The human body was a central theme for this provocative artist. In her earliest works, Helen Chadwick (*1953 †1996, UK) created female body parts out of soft materials. In the seventies she developed performances based on objects. In "Domestic Sanitation", the participants wear latex body casts; and for her performance "In the Kitchen" (1977), Chadwick created gendered kitchen utilities. At the beginning of the eighties, Chadwick began using photography and sculpture to depict her own body. In 1988, she decided to leave the female body and turn to human and animal body parts and innards. Her more famous works such as "Cacao" (1994) (a chocolate fountain) and "Piss Flowers" (1991/92) (plaster casts of urine patterns in the snow) are characterised by sexual overtones. Chadwick died suddenly at an early age from a virus she contracted while working in a hospital.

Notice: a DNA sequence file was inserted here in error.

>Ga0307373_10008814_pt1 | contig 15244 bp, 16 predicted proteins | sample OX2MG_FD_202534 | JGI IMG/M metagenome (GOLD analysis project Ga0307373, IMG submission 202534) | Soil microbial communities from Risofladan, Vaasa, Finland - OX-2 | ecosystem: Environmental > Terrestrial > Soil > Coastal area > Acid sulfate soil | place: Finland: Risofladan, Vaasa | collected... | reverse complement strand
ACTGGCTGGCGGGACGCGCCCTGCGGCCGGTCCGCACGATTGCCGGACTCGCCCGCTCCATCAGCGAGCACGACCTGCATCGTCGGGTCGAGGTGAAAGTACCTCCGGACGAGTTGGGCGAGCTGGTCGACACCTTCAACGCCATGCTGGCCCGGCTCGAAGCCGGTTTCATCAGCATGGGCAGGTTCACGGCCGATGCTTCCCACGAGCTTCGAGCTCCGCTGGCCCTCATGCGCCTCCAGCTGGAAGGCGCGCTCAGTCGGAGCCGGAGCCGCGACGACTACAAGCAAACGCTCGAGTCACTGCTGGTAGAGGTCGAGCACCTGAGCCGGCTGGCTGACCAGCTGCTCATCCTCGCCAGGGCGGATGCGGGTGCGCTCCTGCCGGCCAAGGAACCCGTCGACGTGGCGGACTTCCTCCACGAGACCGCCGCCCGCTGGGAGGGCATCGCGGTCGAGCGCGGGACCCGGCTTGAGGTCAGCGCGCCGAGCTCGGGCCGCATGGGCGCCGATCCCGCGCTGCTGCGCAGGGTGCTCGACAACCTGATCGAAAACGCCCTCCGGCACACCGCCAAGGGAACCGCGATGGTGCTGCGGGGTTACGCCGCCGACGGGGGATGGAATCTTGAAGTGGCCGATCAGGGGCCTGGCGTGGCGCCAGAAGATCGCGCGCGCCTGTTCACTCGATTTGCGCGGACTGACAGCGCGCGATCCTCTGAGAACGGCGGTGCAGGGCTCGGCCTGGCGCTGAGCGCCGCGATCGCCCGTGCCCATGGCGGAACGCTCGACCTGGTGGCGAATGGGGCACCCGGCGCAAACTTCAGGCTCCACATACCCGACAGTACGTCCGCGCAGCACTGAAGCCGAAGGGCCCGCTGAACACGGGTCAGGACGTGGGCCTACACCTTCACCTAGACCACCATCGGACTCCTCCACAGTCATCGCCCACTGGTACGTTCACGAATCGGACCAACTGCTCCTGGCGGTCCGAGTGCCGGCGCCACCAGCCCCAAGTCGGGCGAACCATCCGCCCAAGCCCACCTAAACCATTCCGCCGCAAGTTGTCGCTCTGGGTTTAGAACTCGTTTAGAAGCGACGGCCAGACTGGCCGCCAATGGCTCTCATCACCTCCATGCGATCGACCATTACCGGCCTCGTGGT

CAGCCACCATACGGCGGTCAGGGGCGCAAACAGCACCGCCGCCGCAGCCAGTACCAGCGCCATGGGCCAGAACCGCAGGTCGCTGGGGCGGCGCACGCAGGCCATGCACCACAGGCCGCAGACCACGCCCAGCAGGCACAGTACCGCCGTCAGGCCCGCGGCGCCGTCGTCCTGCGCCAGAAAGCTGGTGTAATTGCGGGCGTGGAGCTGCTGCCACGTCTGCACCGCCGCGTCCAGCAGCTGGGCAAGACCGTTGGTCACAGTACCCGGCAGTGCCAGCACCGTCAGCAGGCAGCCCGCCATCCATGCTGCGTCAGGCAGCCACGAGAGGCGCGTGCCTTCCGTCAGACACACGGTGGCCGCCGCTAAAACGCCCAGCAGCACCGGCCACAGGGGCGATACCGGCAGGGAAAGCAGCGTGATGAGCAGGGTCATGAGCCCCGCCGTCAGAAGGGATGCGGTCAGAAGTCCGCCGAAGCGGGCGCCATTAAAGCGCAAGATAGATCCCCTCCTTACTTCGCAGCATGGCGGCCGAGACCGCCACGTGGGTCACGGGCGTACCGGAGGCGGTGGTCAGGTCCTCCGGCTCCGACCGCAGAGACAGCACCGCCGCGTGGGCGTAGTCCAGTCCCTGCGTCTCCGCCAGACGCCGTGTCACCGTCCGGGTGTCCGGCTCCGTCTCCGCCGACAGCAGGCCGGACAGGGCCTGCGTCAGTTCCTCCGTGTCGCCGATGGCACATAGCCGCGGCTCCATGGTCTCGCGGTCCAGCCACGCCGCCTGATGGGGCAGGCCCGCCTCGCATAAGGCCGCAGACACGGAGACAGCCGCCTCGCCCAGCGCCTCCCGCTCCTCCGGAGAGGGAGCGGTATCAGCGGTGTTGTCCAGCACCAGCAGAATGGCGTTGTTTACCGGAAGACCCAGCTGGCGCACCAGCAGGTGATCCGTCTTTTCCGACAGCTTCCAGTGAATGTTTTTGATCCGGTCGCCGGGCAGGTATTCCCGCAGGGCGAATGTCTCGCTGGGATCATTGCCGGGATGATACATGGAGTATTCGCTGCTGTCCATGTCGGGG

This video documents a live performance held in the summer of 1976. It was conceived for Helen Chadwick’s final degree show at Brighton Polytechnic. In the first part, entitled The Latex Glamour Rodeo, five women in grotesque rubber costumes act out bizarre beauty rituals in a kind of beauty salon. The performance is without sound, but a radio show can be heard advertising beauty products in the background. In the second part, Bargain Bed Bonanza, four women — each half woman, half bed — appear and continue where part one left off. In the final part, we see a shop window, filmed from the street, with the costumes on display and interested passers-by. Chadwick was concerned with the ideals projected onto female identity.
Courtesy LUX, London